How To Win At Dry January

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Deciding to give up alcohol is one thing – actually achieving it can be another. We all fall into habits with drinking: get home from work and pour a beer, a glass of wine, a G&T or whatever and sit down – the working day is done. Or you walk into a pub and order your usual. We’re also prompted by cravings. When we have a drink, the brain is positively stimulated in areas associated with happiness and reward, and after a while we start to connect the two – and for many of us seeing, smelling or even thinking about alcohol (or a place that sells it) causes the urge for a drink.

If you’re doing Dry January this year – or even thinking about giving up booze for longer – you’ll need to overcome these habits and triggers. Here are 19 simple ways to do it from Helen Foster’s book Quit Alcohol (For A Month).

1. Fool yourself and others by asking for your soft drink to be served in a pint glass if you’re normally a beer drinker. This can stop people asking why you’re not drinking (they just see the glass and assume that you are) – plus there’s something about holding that glass that’s reassuring.

2. Ask yourself why you’re out. If you had the choice to (a) go out and drink alcohol but not actually speak to anyone else while you have your drink or (b) go to the pub and see your friends but not drink, which would you choose? Most of us choose (b) – in which case, you’re actually getting the reward you want.

3. Check out the hashtag #HelloSundayMorning on Instagram. It’s full of people who have given up booze (for a variety of reasons) sharing what they’re doing now they’re not hungover. It gives you that extra bit of motivation – and you can post while you join in.

4. Brunch and breakfast are your friends – they’re the perfect time to see friends, but don’t come loaded with the expectation to drink.

5. Avoid rounds. One benefit of quitting is that you get to save money, so don’t blow that cash buying other people booze! But that’s not the only reason for avoiding rounds – there’s always that one friend who decides you really did want a beer despite asking for lime and soda and next thing you know, you’re off the wagon.

6. Pick pubs with activities – if your mind is distracted by answering quiz questions or playing pool or darts, you’re less likely to feel the call of the bar.

7. Breathe. If you’re wavering, take two deep breaths and tell yourself to make the right choice for you. It’s tempting to think, “I’ve done ten days now, one drink won’t hurt”. Taking the deep breaths gives you time to remember that if your aim is to totally quit alcohol for a whole month, one drink would stop that happening.

8. Keep telling yourself that you don’t drink. If you’re trying to cut back on anything, saying “No thanks, I don’t want it” makes it twice as likely that you’ll successfully resist than saying “No thanks, I can’t have that”, according to a US study. Saying “I can’t” signals that you’re giving up something desirable but saying “I don’t want it” gives you a sense of empowerment.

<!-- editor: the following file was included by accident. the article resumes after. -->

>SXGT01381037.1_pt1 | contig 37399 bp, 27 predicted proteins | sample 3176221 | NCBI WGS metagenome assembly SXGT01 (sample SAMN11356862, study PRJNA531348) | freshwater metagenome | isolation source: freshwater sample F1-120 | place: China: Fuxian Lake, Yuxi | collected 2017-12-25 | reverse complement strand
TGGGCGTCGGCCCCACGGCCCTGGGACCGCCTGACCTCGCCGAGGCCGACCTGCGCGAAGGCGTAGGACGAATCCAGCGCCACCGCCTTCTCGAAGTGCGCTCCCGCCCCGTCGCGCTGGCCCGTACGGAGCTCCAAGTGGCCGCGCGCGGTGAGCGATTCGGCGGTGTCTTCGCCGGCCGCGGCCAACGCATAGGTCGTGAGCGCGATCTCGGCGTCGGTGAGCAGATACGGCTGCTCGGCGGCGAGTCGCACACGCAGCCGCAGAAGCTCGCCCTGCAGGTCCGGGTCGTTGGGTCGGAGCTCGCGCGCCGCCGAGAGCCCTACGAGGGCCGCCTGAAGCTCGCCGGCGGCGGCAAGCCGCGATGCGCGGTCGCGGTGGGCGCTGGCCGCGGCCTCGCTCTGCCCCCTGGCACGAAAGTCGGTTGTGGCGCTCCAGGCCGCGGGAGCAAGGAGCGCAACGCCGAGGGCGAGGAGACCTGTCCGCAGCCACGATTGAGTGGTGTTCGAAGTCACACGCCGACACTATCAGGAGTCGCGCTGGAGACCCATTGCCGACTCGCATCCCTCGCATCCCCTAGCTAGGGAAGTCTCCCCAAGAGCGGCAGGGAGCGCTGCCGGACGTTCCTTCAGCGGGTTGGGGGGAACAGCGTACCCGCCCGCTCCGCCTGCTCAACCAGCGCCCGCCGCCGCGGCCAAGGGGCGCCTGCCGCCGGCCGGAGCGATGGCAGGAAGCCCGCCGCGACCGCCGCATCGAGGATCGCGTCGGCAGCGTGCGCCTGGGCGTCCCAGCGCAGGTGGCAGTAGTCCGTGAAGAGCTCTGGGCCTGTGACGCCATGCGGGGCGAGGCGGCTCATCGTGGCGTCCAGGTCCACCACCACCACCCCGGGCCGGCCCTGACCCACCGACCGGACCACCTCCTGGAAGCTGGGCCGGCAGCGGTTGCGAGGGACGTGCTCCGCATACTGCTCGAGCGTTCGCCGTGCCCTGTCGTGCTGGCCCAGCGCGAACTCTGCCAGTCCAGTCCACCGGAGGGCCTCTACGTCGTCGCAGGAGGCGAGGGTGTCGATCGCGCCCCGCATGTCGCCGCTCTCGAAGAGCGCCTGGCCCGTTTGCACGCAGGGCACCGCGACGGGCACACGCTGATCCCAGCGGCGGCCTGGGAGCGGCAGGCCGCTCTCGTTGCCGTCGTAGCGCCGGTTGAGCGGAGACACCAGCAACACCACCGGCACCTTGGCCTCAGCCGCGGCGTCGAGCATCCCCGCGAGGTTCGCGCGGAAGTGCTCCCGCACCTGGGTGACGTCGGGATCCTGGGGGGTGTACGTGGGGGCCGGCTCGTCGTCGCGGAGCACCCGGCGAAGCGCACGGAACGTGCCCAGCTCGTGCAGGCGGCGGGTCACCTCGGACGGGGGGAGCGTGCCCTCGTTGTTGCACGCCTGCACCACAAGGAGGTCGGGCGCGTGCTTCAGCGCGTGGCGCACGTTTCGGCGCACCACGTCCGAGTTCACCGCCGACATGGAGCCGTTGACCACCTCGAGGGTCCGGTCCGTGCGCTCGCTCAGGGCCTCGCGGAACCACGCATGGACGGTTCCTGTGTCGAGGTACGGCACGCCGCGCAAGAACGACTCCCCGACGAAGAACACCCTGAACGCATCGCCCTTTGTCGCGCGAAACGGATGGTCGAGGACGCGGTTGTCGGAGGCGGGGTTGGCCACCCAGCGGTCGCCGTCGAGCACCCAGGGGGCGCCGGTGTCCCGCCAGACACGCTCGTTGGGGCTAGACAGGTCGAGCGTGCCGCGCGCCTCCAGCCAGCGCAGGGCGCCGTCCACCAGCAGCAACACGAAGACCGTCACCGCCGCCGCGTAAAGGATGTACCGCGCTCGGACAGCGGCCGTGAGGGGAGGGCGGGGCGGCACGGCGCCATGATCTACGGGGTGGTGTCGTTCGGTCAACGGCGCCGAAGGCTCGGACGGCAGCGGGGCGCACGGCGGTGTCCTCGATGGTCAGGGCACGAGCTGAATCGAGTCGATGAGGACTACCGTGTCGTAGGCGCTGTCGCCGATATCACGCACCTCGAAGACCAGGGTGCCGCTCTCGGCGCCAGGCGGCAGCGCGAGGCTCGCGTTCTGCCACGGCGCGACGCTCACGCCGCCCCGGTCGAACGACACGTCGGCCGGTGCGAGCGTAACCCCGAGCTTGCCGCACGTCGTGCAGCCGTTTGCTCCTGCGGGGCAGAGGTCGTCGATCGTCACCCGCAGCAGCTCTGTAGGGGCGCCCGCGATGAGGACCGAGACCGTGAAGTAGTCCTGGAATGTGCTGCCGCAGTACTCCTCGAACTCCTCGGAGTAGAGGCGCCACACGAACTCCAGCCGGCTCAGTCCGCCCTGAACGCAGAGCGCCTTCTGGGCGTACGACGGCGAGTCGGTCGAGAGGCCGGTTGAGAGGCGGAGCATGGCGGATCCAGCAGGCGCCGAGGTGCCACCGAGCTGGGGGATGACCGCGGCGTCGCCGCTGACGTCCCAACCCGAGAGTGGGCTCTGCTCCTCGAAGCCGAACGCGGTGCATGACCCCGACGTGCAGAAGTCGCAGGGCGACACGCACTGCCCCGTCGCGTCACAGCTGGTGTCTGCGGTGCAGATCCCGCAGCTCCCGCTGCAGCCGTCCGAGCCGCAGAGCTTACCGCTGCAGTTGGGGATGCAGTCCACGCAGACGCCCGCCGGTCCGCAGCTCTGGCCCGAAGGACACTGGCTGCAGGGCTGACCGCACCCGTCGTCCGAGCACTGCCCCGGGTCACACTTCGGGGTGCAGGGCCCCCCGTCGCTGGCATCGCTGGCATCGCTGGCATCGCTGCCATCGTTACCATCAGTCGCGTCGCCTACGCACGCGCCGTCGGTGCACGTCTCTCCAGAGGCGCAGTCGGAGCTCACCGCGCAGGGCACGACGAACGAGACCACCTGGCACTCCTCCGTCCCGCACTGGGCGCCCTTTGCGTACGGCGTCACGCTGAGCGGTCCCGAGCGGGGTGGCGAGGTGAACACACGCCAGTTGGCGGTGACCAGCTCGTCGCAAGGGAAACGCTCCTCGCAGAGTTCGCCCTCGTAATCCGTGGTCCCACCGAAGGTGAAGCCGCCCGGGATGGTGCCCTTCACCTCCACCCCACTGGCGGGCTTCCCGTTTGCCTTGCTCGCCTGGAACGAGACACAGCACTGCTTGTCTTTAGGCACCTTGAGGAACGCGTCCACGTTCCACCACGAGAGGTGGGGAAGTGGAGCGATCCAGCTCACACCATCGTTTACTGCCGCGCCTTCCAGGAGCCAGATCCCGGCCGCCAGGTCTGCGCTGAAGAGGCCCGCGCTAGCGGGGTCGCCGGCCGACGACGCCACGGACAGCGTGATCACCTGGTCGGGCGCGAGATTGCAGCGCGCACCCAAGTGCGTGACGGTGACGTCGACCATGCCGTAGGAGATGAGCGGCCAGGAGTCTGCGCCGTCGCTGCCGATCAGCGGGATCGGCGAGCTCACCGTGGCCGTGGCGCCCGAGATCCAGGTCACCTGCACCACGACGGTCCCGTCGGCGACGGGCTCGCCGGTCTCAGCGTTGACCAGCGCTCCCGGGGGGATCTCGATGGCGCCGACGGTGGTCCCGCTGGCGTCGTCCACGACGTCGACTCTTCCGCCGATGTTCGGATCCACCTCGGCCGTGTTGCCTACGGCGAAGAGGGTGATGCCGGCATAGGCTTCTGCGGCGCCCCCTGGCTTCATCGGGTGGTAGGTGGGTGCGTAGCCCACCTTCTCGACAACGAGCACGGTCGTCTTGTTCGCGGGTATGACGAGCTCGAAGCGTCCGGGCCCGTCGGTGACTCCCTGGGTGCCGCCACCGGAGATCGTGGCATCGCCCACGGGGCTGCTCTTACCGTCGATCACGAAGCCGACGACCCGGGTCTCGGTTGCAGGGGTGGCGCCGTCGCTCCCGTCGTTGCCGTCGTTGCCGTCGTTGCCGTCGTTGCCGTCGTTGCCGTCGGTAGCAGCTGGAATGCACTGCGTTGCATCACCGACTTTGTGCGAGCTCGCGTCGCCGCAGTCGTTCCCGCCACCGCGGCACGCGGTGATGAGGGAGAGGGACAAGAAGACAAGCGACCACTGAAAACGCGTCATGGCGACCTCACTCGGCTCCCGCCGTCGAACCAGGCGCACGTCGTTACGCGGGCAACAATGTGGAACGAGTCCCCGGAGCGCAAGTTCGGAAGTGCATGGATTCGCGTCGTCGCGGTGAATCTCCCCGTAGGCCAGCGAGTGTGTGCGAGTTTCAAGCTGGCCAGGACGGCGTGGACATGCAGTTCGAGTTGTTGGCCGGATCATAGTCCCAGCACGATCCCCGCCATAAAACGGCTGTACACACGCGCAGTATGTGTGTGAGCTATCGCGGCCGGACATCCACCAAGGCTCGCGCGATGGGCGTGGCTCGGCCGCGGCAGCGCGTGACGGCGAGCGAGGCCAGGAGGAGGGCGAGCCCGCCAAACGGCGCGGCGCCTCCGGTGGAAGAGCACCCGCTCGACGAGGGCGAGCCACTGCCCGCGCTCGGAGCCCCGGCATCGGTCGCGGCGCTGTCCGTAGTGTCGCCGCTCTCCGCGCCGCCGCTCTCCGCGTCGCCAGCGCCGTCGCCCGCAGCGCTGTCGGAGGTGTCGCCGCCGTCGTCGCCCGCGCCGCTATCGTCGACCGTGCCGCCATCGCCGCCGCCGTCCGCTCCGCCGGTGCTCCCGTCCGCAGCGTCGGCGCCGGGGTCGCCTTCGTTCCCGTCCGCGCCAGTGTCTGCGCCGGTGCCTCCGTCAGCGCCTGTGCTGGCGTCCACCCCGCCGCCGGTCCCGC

9. Book early morning fitness classes or splash some of the cash you’re saving on a personal trainer and schedule your sessions for 7am. The idea of trying to exercise early in the morning with a hangover should put you off giving in.

10. Offer to drive – everyone loves you so no-one nags.

11. Create a cash jar. Get a jar, mark it “My Sober Fund” and every night you might have drunk but didn’t, put the cash you estimate you saved in the jar. You can even make lists of what to spend it on when the month is over.

12. Change your password. If every time you sign into your email you type “nodrinks2day”, it’s reinforcing the choice you’ve made. There’s an entire movement in the USA called “positive passwording” based on how this tiny tweak can change people’s lives.

13. Put your goals on social media – and take note of the likes. It helps you achieve your goal, says a study from New York University, which found that people who told others that they were going to achieve something were spurred on when other people took notice.

14. Repeat the following mantra: “It will all still be there in 31 days” or however many days you have left. Pubs, clubs, bars and the booze aisle at the supermarket are not going anywhere during your month off.

15. Shake your head. Shaking your head “no” as you make the decision to turn something down helps reinforce the decision, research from Ohio University found.

16. Wait 15 minutes. Cravings hit you quickly and hard, but if you can distract your mind and stop thinking about them they pass – normally within quarter of an hour.

17. Tense a muscle. If you’re starting to waver, simply clench your biceps, tighten your calves or clench your buttocks – research published in the Journal Of Consumer Research found that tightening muscles actually increases resilience and willpower.

18. Go to brightly lit places or sit by the window. You make healthier choices in brightly lit environments, say researchers from Cornell University in the US.

19. Just aim to get through today. If a month without alcohol seems insurmountable, don’t think about it that way. Goals are often more achievable if we break them down into small and more immediate targets. Setting the goal when you wake up in the morning just not to drink that day might work better for you than telling yourself you’re not going to drink for a month.

Quit Alcohol (For A Month) by Helen Foster is out now, RRP £7.99 (Vermilion). Buy on

Coach Staff

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